I’m a huge fan of year-end lists. I keep my eyes peeled the entire month of December for my favorite writers and publications to publish annual lists of their favorite media of the year (with an extra-special shout to Stereogum’s genre-specific year-end coverage and NPR’s Book Concierge). Last year I decided to get back into the action with a rundown of the professional development books I read during the year, and I’m happy to be back with a fresh crop of books in 2020.
Every list so I’ve read so far has included an editorial lede that has made me whip out the COVID bingo card - “these trying times,” “finding escape,” “radically reshaped world,” etc. I’ll forego my own grand statement and just say that I’m thankful I was able to use reading throughout the year to establish a sense of normalcy.
The Creative Curve by Allen Gannett
If you read one book from this list, The Creative Curve is the one to pick. It was a Not So Standard Deviations book club pick- Hilary was eager to speak with Roger about how the ideas at the core of the book influence the data analysis lifecycle and her experiences in product development in her day job. I was pretty skeptical of the book when it arrived - it seemed overly polished and deceptively thin. Upon digging in, I was thrilled to have been wrong to judge it by its cover and found it to be packed full of insight. The concepts that Gannett explores as being critical to successfully bringing ideas to fruition (including explorations into research and professional networking) aren’t the sort of hand-waving, “growth hacking” Silicon Valley nonsense I had feared. Instead it was super actionable suggestions that helped me pinpoint some reasons for recent failures at work. I would highly recommend it for anyone who has to do any amount of idea generation at work as it has been in the back of my head all year while approaching projects.
Peak Performance by Brad Stulberg and Steve Magness
This year I was pleased to have another source of book recommendations when my new department at work started a book club as a team-building exercise as we adjusted to remote work. I had never been a part of a book club before and had a lot of fun bouncing ideas off of my coworkers and getting everyone’s takes on the book. It sounds lame and basic, but it’s true! I think joining a book club full of strangers to discuss “professional development” would be a bit awkward, but as a team building exercise it worked great. That being said, I didn’t think Peak Performance brought a ton of new ideas to the table for folks who have already done some reading in the space. Chapters emphasizing the importance of getting enough sleep and cautioning not to multi-task were well-written and researched but old hat. The final section of the book, devoted to encouraging the reader to develop a mantra that guides their daily goals and activities, was a shining example of saving the best for last. The exercise will be something I return to every few years when setting yearly goals for myself, but I don’t know if it was worth the cost of admission.
The Signal and the Noise by Nate Silver
FiveThirtyEight, Nate Silver’s data journalism website, was a huge influence on my current career trajectory. I read the site obsessively during downtime during my first year working full-time and constantly told myself that I wanted to do that. Crafting narratives using data, putting together sleek interactive visualizations, making machine learning approachable for laypeople: it doesn’t look quite the same behind the scenes working in enterprise, but the concepts really carry over! I had Silver’s book on my longlist for years and decided to finally pick it up expecting it would pair well with the Bayesian Statistics course I took this fall.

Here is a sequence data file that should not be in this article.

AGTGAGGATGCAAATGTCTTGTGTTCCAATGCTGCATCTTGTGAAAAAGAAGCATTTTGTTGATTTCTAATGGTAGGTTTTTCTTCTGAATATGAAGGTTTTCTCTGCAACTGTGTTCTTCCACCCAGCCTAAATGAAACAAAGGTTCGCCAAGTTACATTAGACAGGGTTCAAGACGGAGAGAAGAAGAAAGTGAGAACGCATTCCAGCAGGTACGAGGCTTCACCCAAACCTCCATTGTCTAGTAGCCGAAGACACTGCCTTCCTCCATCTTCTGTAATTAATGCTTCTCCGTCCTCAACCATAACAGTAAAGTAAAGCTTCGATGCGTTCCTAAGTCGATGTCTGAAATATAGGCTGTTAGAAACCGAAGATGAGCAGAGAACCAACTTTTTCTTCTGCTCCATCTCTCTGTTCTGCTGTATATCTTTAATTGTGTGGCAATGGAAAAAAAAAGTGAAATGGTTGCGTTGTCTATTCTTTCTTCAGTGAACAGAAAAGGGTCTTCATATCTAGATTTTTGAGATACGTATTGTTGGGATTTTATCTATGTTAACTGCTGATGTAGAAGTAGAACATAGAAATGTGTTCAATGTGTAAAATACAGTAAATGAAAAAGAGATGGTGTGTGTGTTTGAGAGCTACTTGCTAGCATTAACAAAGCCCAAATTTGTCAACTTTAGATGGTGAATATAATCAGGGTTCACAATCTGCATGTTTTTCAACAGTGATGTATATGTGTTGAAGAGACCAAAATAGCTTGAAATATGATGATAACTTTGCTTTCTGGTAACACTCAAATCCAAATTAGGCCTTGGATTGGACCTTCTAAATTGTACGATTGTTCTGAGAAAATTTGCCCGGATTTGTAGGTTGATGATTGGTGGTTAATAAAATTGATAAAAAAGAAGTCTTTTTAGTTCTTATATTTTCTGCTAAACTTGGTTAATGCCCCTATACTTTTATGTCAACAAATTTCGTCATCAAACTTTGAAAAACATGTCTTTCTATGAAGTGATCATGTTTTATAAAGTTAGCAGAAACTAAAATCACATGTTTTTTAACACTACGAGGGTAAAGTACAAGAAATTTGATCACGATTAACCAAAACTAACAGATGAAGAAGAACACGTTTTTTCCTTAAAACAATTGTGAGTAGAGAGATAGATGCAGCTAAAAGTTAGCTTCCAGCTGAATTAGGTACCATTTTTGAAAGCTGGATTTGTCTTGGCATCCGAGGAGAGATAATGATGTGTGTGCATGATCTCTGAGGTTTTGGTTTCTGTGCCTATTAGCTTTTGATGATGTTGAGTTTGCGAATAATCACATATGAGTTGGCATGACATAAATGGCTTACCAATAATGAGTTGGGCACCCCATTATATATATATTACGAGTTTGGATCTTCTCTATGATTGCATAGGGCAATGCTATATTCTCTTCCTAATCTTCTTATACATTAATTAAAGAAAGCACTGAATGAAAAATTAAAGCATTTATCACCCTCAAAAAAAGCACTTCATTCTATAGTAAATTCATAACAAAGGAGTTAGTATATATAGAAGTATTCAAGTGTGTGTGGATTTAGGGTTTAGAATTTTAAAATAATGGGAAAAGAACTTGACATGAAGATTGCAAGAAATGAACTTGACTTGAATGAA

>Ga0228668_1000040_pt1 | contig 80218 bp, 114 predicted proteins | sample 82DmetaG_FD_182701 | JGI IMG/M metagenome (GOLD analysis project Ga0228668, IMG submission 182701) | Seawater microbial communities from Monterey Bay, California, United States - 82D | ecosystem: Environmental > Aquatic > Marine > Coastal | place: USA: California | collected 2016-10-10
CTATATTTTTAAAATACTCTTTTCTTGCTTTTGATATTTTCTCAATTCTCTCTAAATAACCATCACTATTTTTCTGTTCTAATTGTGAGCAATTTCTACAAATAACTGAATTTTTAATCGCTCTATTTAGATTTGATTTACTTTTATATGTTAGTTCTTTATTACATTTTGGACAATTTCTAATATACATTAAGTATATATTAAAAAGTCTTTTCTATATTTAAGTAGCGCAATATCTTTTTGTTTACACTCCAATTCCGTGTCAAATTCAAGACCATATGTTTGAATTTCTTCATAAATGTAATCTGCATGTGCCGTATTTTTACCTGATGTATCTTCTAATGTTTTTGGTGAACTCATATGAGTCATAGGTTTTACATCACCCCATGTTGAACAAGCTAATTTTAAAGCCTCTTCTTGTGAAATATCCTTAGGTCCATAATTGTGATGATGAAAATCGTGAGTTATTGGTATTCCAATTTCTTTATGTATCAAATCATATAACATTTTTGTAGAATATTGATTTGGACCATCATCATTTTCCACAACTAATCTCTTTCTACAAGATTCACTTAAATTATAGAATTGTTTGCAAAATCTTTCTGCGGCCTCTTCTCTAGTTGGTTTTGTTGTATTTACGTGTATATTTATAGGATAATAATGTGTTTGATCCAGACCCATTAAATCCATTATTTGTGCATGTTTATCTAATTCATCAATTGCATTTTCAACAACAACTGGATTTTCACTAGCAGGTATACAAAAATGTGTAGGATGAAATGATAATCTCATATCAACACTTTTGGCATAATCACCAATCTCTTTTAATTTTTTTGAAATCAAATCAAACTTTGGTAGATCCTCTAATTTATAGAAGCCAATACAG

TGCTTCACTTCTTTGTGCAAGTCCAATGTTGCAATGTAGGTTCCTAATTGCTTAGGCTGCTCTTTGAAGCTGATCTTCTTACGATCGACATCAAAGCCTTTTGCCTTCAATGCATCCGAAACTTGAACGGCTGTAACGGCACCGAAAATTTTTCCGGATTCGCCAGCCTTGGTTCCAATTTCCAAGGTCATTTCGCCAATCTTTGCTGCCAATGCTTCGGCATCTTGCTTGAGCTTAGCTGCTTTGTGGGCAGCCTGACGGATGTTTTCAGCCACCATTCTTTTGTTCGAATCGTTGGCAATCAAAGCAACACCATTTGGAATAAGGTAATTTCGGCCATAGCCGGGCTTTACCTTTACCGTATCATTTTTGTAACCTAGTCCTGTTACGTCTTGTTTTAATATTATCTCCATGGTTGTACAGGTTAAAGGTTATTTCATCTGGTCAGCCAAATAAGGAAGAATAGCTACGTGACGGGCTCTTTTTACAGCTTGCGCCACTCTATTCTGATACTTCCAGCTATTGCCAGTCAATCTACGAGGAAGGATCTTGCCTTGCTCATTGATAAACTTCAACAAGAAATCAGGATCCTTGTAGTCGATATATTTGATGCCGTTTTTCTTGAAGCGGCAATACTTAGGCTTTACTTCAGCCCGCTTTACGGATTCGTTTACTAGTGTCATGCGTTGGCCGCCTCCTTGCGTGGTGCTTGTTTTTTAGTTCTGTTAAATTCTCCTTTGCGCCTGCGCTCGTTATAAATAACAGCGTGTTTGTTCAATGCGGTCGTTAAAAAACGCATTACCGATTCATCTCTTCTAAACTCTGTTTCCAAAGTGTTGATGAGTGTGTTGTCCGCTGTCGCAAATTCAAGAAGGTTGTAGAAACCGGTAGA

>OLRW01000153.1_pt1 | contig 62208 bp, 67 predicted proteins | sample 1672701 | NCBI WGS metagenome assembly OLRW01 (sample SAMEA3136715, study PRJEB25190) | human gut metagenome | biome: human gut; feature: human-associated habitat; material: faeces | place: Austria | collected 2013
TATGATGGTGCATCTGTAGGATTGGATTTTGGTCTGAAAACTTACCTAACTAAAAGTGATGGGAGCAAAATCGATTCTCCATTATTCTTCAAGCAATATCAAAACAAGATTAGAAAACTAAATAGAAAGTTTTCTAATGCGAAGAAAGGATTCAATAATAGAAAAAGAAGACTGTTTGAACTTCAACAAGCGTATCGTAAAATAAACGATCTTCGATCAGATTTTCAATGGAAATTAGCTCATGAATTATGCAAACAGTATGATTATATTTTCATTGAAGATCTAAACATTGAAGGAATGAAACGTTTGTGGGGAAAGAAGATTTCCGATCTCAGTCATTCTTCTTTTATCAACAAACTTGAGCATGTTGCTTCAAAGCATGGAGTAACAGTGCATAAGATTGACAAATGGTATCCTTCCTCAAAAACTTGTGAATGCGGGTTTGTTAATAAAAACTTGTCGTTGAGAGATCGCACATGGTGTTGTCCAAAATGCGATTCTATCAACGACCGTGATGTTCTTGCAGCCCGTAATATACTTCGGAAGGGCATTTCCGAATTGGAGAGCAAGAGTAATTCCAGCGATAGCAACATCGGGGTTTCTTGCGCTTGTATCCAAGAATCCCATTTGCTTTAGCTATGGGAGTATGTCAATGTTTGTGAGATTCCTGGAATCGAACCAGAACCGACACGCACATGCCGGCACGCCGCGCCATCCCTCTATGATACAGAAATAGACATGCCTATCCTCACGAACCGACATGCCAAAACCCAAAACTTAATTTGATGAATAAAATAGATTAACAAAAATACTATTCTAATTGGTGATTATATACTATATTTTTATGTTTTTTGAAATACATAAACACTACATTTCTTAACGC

I know that’s a lot of baggage and context to bring into reading a book; I don’t think a more casual reader would have gotten as much out of it as I did. I do feel confident in saying that the first half, in which Silver describes how unpredictability in modeling affects a variety of disciplines, is some of the best writing about models that I have ever read. The chapter on chess in particular was thrilling - it seemed way more novel months before The Queen’s Gambit made chess sexy again.
More than anything, I enjoyed getting a better perspective of what a strange space Silver occupies as a public figure. He has seemed increasingly annoyed at having to defend his models after Donald Trump’s election in 2016. He wrote a book about predictive uncertainty and yet still has to watch people beat him up when they misconsrue his predictions or become overconfident in the projected outcomes. He gets sucked into defending his honor on Twitter, trying to explain himself in fits in starts, or appearing as a pundit on ABC. I find it to be a really interesting case study in being a victim in one’s own success.
How Design Makes the World by Scott Berkun
I read Berkun’s book in two sittings over the course of a day. It’s hard for me to dream up a better primer to design thinking than a copy of this volume (except maybe a few choice episodes of 99% Invisible). The examples in each chapter are interesting and very applicable to most adults. I think it’d be a great addition to a high school reading list even if I can’t figure out in which class it would be assigned.
That being said, I didn’t feel it brought much new to the table. That’s fine! It isn’t necessarily supposed to! As someone who’s done more reading and thinking about design than the average person, I don’t think I’m the target audience. I’ll happily be passing it along to friends (or the teenagers in my life trying to figure out what to do with their lives) who are curious to get some more perspective about the world around them.
If you have read anyhing on this list and want to chat or have a book recommendation, Please reach out! I also keep track of my reading on Goodreads if you’re interested in what else I’ve been reading.